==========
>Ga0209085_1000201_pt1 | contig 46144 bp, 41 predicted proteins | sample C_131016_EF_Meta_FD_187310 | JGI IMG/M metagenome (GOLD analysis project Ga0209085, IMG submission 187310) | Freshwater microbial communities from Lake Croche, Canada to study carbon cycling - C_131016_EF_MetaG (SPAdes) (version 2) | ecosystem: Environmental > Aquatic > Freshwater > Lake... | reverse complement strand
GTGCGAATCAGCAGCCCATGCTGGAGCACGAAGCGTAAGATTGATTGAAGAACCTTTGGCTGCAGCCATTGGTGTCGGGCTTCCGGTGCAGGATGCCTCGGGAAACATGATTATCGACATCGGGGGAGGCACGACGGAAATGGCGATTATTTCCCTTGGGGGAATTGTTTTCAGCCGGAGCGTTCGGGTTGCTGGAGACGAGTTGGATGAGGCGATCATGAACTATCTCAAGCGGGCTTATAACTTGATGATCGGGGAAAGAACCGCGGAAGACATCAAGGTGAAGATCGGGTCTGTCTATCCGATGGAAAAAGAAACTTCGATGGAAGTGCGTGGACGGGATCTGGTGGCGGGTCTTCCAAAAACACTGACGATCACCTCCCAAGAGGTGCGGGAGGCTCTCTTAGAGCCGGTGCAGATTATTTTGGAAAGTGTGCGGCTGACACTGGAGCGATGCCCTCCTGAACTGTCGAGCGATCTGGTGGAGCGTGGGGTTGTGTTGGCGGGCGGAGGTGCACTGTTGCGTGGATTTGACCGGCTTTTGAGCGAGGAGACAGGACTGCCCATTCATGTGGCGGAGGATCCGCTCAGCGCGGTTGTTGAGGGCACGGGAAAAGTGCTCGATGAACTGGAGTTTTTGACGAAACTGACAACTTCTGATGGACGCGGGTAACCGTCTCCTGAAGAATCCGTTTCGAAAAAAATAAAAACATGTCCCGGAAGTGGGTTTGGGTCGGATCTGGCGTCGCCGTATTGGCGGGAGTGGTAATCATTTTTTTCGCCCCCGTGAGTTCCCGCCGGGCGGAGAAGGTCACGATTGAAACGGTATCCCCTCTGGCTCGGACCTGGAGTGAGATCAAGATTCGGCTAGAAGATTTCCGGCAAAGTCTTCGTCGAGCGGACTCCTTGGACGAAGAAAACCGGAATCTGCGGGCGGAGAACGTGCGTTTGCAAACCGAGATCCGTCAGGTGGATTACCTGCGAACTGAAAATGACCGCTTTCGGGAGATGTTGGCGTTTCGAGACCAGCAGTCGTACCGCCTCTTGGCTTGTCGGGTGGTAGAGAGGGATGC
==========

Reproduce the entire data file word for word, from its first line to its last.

>Ga0209085_1000201_pt1 | contig 46144 bp, 41 predicted proteins | sample C_131016_EF_Meta_FD_187310 | JGI IMG/M metagenome (GOLD analysis project Ga0209085, IMG submission 187310) | Freshwater microbial communities from Lake Croche, Canada to study carbon cycling - C_131016_EF_MetaG (SPAdes) (version 2) | ecosystem: Environmental > Aquatic > Freshwater > Lake... | reverse complement strand
GTGCGAATCAGCAGCCCATGCTGGAGCACGAAGCGTAAGATTGATTGAAGAACCTTTGGCTGCAGCCATTGGTGTCGGGCTTCCGGTGCAGGATGCCTCGGGAAACATGATTATCGACATCGGGGGAGGCACGACGGAAATGGCGATTATTTCCCTTGGGGGAATTGTTTTCAGCCGGAGCGTTCGGGTTGCTGGAGACGAGTTGGATGAGGCGATCATGAACTATCTCAAGCGGGCTTATAACTTGATGATCGGGGAAAGAACCGCGGAAGACATCAAGGTGAAGATCGGGTCTGTCTATCCGATGGAAAAAGAAACTTCGATGGAAGTGCGTGGACGGGATCTGGTGGCGGGTCTTCCAAAAACACTGACGATCACCTCCCAAGAGGTGCGGGAGGCTCTCTTAGAGCCGGTGCAGATTATTTTGGAAAGTGTGCGGCTGACACTGGAGCGATGCCCTCCTGAACTGTCGAGCGATCTGGTGGAGCGTGGGGTTGTGTTGGCGGGCGGAGGTGCACTGTTGCGTGGATTTGACCGGCTTTTGAGCGAGGAGACAGGACTGCCCATTCATGTGGCGGAGGATCCGCTCAGCGCGGTTGTTGAGGGCACGGGAAAAGTGCTCGATGAACTGGAGTTTTTGACGAAACTGACAACTTCTGATGGACGCGGGTAACCGTCTCCTGAAGAATCCGTTTCGAAAAAAATAAAAACATGTCCCGGAAGTGGGTTTGGGTCGGATCTGGCGTCGCCGTATTGGCGGGAGTGGTAATCATTTTTTTCGCCCCCGTGAGTTCCCGCCGGGCGGAGAAGGTCACGATTGAAACGGTATCCCCTCTGGCTCGGACCTGGAGTGAGATCAAGATTCGGCTAGAAGATTTCCGGCAAAGTCTTCGTCGAGCGGACTCCTTGGACGAAGAAAACCGGAATCTGCGGGCGGAGAACGTGCGTTTGCAAACCGAGATCCGTCAGGTGGATTACCTGCGAACTGAAAATGACCGCTTTCGGGAGATGTTGGCGTTTCGAGACCAGCAGTCGTACCGCCTCTTGGCTTGTCGGGTGGTAGAGAGGGATGC